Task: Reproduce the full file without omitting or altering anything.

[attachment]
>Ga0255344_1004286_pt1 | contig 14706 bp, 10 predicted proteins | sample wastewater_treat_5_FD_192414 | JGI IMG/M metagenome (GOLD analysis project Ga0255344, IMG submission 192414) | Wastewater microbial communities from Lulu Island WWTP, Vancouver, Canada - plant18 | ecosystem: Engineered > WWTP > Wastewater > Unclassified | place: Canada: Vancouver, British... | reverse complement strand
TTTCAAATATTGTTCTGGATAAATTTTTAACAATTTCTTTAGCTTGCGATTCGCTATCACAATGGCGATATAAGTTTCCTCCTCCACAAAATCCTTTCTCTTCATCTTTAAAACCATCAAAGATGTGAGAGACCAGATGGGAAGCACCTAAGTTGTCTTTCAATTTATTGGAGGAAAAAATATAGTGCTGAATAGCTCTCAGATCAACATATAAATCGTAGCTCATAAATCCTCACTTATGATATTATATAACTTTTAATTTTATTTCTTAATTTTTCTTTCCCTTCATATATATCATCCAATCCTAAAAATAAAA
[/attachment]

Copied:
>Ga0255344_1004286_pt1 | contig 14706 bp, 10 predicted proteins | sample wastewater_treat_5_FD_192414 | JGI IMG/M metagenome (GOLD analysis project Ga0255344, IMG submission 192414) | Wastewater microbial communities from Lulu Island WWTP, Vancouver, Canada - plant18 | ecosystem: Engineered > WWTP > Wastewater > Unclassified | place: Canada: Vancouver, British... | reverse complement strand
TTTCAAATATTGTTCTGGATAAATTTTTAACAATTTCTTTAGCTTGCGATTCGCTATCACAATGGCGATATAAGTTTCCTCCTCCACAAAATCCTTTCTCTTCATCTTTAAAACCATCAAAGATGTGAGAGACCAGATGGGAAGCACCTAAGTTGTCTTTCAATTTATTGGAGGAAAAAATATAGTGCTGAATAGCTCTCAGATCAACATATAAATCGTAGCTCATAAATCCTCACTTATGATATTATATAACTTTTAATTTTATTTCTTAATTTTTCTTTCCCTTCATATATATCATCCAATCCTAAAAATAAAA